|Location||Freshwater, Isle of Wight|
Dimbola Lodge was the Isle of Wight home of the Victorian pioneer photographer Julia Margaret Cameron from 1860 to 1875. It is now owned by the Julia Margaret Cameron Trust who run Dimbola Museum and Galleries.
History of the property
In 1860, Julia Margaret Cameron bought two adjacent cottages in Freshwater Bay from a local fisherman named Jacob Long. In order to make the house look more beautiful to her friends returning from the beach, they were linked by a central tower in the Gothic style current at the time. The structure dominates the skyline from Freshwater Bay and gives a focus to the surrounding area.
The lodge took its name from the family's coffee (later tea) plantation in Dimbula, Ceylon (now Sri Lanka). Dimbola Lodge served as both her home and her studio. It was here that the greatest of Julia Margaret Cameron's photographs were made.
After the Camerons returned to Ceylon the property was again divided into two parts. These were later named Dimbola, which became a private residence and holiday flats, and Cameron House which eventually became unoccupied and under the threat of demolition by developers. The Julia Margaret Cameron Trust acquired both properties in 1993, and Dimbola Museum and Galleries is now open to the public.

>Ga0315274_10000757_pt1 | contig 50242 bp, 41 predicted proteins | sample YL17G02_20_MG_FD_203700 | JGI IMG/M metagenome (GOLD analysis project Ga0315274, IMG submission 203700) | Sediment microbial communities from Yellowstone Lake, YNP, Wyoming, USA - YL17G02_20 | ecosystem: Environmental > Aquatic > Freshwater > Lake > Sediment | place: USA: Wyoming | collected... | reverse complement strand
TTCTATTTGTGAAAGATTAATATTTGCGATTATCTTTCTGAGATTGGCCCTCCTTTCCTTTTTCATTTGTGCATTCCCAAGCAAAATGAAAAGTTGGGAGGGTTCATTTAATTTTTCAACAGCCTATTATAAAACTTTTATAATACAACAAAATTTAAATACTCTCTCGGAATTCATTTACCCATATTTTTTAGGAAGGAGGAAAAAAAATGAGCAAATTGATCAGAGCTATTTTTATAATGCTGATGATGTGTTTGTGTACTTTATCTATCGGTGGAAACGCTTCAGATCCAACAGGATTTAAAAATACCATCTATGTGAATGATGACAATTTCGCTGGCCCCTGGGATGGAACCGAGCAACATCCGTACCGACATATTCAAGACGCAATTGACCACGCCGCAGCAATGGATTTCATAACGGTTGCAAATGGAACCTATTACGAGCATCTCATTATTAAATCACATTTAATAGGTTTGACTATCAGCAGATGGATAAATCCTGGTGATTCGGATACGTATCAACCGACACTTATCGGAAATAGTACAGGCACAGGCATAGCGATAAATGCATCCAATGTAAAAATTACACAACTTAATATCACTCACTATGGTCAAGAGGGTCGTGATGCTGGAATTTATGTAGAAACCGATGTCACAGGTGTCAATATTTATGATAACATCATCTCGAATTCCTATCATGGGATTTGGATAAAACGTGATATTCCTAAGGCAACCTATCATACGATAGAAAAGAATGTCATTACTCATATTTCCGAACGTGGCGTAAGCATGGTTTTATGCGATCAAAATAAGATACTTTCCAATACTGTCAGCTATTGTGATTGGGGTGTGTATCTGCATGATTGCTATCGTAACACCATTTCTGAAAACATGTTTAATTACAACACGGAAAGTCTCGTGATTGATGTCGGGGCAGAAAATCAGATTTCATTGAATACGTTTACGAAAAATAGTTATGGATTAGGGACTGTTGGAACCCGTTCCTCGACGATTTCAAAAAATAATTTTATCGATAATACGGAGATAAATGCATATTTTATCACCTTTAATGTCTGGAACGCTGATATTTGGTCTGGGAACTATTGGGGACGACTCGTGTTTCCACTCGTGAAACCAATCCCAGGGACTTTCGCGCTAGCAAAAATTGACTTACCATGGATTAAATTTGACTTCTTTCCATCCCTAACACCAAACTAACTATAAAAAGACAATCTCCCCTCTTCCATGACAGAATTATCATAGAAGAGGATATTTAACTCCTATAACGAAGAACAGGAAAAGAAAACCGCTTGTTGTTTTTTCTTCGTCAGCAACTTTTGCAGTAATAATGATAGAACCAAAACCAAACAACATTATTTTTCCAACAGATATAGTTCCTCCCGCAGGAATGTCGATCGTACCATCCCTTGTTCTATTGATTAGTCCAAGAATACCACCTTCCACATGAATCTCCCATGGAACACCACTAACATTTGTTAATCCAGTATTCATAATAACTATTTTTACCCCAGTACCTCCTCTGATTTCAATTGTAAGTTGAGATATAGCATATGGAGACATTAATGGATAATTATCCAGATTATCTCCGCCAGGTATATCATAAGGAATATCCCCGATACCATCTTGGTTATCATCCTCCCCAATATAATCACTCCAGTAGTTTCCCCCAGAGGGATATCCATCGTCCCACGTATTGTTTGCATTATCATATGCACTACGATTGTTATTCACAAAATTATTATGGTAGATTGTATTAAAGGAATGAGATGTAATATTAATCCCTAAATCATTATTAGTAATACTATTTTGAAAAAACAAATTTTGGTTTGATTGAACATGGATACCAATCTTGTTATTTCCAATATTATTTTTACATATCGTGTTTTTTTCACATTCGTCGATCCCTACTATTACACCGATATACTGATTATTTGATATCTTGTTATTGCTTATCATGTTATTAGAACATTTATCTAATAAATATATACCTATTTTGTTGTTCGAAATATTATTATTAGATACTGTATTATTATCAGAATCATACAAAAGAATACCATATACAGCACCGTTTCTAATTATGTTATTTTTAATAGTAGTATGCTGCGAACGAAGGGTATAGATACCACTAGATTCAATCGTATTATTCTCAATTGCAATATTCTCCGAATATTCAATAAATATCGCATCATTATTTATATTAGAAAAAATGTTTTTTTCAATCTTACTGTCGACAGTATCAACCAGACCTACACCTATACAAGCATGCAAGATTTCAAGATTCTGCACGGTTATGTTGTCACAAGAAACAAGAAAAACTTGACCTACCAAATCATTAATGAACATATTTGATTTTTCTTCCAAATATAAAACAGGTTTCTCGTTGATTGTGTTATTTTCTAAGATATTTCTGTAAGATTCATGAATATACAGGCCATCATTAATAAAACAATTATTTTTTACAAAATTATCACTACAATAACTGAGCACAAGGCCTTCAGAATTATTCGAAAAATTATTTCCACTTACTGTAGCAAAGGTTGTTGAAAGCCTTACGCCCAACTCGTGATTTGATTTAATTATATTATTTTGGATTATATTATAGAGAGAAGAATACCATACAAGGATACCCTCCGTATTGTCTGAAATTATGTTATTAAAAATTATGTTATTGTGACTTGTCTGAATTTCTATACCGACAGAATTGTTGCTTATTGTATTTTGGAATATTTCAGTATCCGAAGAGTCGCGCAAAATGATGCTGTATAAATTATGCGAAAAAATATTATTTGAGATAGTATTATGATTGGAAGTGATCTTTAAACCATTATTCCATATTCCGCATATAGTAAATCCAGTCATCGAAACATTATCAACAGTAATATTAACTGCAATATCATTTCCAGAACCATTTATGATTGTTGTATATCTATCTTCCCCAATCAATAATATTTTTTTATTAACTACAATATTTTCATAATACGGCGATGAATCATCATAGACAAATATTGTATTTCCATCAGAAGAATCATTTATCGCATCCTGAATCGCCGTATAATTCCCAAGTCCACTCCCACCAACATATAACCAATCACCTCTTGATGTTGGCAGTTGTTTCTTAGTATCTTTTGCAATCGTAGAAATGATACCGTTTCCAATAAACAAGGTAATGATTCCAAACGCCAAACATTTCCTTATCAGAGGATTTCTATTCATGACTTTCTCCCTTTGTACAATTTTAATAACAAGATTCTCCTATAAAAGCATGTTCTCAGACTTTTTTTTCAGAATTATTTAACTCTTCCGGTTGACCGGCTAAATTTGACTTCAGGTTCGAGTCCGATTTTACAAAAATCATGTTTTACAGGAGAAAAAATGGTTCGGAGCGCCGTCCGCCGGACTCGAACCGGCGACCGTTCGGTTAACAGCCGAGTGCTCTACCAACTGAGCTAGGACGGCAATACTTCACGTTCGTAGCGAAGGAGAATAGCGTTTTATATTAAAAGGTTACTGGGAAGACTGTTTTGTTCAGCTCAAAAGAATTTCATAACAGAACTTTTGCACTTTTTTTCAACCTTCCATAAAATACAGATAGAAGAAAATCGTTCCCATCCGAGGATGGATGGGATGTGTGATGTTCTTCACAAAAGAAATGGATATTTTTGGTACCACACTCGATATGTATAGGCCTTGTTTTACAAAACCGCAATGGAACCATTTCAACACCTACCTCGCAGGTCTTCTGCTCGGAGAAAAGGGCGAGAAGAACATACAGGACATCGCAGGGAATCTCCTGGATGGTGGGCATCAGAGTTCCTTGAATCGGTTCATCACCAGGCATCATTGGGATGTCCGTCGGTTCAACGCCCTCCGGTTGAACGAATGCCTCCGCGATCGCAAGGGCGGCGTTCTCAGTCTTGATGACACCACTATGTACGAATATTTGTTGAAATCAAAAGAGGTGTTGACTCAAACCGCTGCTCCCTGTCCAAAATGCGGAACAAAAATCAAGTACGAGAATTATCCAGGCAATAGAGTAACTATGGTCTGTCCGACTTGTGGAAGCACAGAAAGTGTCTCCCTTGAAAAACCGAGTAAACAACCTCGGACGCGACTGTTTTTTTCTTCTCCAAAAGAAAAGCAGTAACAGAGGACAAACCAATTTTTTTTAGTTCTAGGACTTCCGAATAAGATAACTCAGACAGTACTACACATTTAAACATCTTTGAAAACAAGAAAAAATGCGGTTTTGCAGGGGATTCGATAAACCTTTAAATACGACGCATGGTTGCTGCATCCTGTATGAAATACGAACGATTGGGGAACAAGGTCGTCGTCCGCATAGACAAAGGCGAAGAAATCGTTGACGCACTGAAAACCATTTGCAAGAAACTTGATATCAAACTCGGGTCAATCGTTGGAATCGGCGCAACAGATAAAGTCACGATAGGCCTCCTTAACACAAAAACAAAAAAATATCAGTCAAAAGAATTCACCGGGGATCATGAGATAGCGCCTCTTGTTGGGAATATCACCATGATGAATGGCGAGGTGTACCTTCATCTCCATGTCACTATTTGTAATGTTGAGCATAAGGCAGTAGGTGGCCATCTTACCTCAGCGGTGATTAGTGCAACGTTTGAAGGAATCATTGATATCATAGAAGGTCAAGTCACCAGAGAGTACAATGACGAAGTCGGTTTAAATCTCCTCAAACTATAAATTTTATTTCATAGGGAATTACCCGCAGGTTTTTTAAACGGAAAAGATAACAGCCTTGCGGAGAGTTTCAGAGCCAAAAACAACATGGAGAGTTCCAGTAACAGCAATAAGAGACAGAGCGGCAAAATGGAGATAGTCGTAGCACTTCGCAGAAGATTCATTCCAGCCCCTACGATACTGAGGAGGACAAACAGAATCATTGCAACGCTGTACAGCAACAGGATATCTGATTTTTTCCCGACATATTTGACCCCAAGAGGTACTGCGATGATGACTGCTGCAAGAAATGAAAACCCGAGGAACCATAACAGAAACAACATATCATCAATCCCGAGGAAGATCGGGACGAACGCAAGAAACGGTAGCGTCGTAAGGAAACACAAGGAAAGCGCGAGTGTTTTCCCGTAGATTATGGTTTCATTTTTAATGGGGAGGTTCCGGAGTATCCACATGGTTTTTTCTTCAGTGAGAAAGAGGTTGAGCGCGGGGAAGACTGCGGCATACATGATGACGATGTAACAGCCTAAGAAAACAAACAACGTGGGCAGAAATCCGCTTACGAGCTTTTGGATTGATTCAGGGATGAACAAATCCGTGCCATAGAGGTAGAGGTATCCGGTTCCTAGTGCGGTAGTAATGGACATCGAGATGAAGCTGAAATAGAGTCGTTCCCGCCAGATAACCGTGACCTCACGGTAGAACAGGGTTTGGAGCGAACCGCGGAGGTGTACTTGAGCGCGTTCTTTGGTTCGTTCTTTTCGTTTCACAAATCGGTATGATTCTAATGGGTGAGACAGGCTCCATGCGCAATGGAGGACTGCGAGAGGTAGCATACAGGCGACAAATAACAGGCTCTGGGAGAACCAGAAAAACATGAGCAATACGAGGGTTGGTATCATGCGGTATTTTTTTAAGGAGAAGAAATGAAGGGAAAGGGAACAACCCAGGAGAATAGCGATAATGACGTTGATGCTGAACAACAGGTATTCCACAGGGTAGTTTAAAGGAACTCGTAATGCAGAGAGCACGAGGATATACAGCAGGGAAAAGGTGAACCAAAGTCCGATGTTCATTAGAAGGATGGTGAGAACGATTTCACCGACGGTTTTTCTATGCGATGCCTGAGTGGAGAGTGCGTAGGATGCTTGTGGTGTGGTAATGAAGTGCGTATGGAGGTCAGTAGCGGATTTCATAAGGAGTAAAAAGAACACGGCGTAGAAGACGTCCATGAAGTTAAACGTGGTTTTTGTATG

- "Dimbola Lodge - Homepage". www.dimbola.co.uk. Retrieved 2008-12-12.
- "Southern Vectis Island Focus - Dimbola Lodge". www.islandbuses.info. Retrieved 2008-12-12. Archived 2 January 2009 at the Wayback Machine.
- "The Telegraph - "Life-size Hendrix statue infuriates islanders"". London: www.telegraph.co.uk. Retrieved 2008-12-12.[dead link]